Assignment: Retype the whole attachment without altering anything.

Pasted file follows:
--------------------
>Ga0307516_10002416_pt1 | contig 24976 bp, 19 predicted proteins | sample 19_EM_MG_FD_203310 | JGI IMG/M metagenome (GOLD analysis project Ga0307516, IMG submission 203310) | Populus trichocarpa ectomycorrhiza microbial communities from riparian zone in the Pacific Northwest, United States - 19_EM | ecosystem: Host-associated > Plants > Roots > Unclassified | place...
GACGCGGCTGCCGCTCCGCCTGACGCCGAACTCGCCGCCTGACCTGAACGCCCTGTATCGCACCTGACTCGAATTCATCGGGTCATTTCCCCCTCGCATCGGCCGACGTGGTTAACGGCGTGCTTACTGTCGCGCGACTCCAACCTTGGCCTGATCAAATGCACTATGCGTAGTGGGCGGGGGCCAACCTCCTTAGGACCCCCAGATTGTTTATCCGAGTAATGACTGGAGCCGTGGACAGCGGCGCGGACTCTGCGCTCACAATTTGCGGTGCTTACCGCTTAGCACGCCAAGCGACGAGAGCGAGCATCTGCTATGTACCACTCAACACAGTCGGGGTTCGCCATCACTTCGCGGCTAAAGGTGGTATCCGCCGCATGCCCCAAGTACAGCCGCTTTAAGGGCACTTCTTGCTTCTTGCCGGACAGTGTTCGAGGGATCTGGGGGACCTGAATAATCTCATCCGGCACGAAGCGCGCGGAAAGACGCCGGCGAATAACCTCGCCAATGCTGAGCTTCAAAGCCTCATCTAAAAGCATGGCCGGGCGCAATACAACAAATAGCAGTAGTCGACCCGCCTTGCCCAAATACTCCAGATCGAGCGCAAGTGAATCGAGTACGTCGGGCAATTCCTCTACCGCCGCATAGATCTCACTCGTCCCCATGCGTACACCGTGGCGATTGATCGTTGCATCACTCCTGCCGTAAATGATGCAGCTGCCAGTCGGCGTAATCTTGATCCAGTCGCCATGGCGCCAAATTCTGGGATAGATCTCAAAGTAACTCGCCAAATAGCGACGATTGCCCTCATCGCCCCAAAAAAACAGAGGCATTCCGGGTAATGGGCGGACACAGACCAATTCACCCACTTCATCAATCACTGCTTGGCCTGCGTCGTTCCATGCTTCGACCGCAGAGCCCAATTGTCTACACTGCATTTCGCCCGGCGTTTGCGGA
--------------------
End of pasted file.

>Ga0307516_10002416_pt1 | contig 24976 bp, 19 predicted proteins | sample 19_EM_MG_FD_203310 | JGI IMG/M metagenome (GOLD analysis project Ga0307516, IMG submission 203310) | Populus trichocarpa ectomycorrhiza microbial communities from riparian zone in the Pacific Northwest, United States - 19_EM | ecosystem: Host-associated > Plants > Roots > Unclassified | place...
GACGCGGCTGCCGCTCCGCCTGACGCCGAACTCGCCGCCTGACCTGAACGCCCTGTATCGCACCTGACTCGAATTCATCGGGTCATTTCCCCCTCGCATCGGCCGACGTGGTTAACGGCGTGCTTACTGTCGCGCGACTCCAACCTTGGCCTGATCAAATGCACTATGCGTAGTGGGCGGGGGCCAACCTCCTTAGGACCCCCAGATTGTTTATCCGAGTAATGACTGGAGCCGTGGACAGCGGCGCGGACTCTGCGCTCACAATTTGCGGTGCTTACCGCTTAGCACGCCAAGCGACGAGAGCGAGCATCTGCTATGTACCACTCAACACAGTCGGGGTTCGCCATCACTTCGCGGCTAAAGGTGGTATCCGCCGCATGCCCCAAGTACAGCCGCTTTAAGGGCACTTCTTGCTTCTTGCCGGACAGTGTTCGAGGGATCTGGGGGACCTGAATAATCTCATCCGGCACGAAGCGCGCGGAAAGACGCCGGCGAATAACCTCGCCAATGCTGAGCTTCAAAGCCTCATCTAAAAGCATGGCCGGGCGCAATACAACAAATAGCAGTAGTCGACCCGCCTTGCCCAAATACTCCAGATCGAGCGCAAGTGAATCGAGTACGTCGGGCAATTCCTCTACCGCCGCATAGATCTCACTCGTCCCCATGCGTACACCGTGGCGATTGATCGTTGCATCACTCCTGCCGTAAATGATGCAGCTGCCAGTCGGCGTAATCTTGATCCAGTCGCCATGGCGCCAAATTCTGGGATAGATCTCAAAGTAACTCGCCAAATAGCGACGATTGCCCTCATCGCCCCAAAAAAACAGAGGCATTCCGGGTAATGGGCGGACACAGACCAATTCACCCACTTCATCAATCACTGCTTGGCCTGCGTCGTTCCATGCTTCGACCGCAGAGCCCAATTGTCTACACTGCATTTCGCCCGGCGTTTGCGGA